I had already prepared today’s blog but last evening I listened to “In Business” on BBC Radio 4 and changed my mind. Peter Day, the presenter, had interviewed Professor Ackoff in 2007 and following the Professor’s recent death at the age of 90, parts of the interview were repeated.
Russell Ackoff was an articulate and contentious individual with very strong views, especially on the role of business schools and on education in general. Kenneth and Will Hopper, in their brilliant book, The Puritan Gift, for which Professor Ackoff wrote the foreword, relate his reply to a question posed as to his opinion of the principal achievements of a business school education.
His reply was:
The first was to equip students with a vocabulary that enabled them to talk authoritatively about subjects they did not understand.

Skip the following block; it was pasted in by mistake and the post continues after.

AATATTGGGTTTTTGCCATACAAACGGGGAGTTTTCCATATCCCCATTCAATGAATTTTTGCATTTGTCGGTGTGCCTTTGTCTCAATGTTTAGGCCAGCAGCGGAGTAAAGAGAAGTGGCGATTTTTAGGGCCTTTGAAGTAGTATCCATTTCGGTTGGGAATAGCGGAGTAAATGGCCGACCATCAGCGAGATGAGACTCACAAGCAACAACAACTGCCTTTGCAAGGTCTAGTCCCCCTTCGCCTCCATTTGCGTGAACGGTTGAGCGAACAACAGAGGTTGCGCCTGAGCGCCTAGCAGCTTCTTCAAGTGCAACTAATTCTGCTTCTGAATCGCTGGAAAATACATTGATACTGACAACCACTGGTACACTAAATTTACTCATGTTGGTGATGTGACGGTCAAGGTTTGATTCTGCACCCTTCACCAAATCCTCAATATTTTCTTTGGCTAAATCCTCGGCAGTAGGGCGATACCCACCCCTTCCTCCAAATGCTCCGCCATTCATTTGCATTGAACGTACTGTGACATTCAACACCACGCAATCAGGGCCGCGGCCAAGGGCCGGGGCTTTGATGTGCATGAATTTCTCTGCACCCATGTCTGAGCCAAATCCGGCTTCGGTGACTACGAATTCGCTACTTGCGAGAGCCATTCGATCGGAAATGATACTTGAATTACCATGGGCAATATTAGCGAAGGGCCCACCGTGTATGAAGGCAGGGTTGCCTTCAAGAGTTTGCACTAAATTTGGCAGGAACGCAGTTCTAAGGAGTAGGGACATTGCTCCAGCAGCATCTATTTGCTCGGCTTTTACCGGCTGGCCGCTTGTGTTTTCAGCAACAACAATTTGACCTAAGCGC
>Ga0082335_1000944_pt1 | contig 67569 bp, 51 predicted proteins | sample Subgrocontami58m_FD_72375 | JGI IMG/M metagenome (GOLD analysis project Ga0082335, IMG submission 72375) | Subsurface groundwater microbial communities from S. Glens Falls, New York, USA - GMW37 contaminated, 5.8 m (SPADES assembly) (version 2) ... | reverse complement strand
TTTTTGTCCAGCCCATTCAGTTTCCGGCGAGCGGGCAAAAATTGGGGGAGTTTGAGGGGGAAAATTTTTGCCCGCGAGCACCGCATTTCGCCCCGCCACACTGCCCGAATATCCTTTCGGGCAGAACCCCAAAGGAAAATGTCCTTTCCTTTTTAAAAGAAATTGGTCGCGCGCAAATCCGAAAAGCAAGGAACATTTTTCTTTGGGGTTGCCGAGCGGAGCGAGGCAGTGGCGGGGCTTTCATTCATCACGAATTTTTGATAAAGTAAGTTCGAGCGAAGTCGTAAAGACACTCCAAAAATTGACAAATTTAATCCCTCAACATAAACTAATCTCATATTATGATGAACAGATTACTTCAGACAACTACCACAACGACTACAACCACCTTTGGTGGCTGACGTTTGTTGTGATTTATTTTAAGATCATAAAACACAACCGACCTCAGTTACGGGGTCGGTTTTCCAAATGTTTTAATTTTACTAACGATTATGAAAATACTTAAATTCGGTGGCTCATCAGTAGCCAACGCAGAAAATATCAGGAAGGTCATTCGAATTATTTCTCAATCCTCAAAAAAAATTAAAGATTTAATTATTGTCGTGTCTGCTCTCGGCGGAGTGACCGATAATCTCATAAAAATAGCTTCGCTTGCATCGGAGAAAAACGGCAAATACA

The second was to give students principles that would demonstrate their ability to withstand any amount of disconfirming evidence.
And the third was to give students a ticket of admission to a job where they could learn something about management.
To say the least, these answers did not endear him to the Wharton School faculty where he was Emeritus Professor of Management Science.
In the excellent interview, Ackoff mentions the route from information, through knowledge to intelligence (see my last posting). However, he expands the process to make it data, through knowledge to understanding and then to wisdom. If we can achieve that, then our travels through the maze of management will be made far smoother.
You can get the programme on a podcast (in the UK at least) from www.bbc.co.uk/radio4 and it is a fascinating insight into a brilliant mind The thoughts of the late Russell Lincoln Ackoff, Professor Emeritus Wharton School, University of Pennsylvania, deserve to be far better known.
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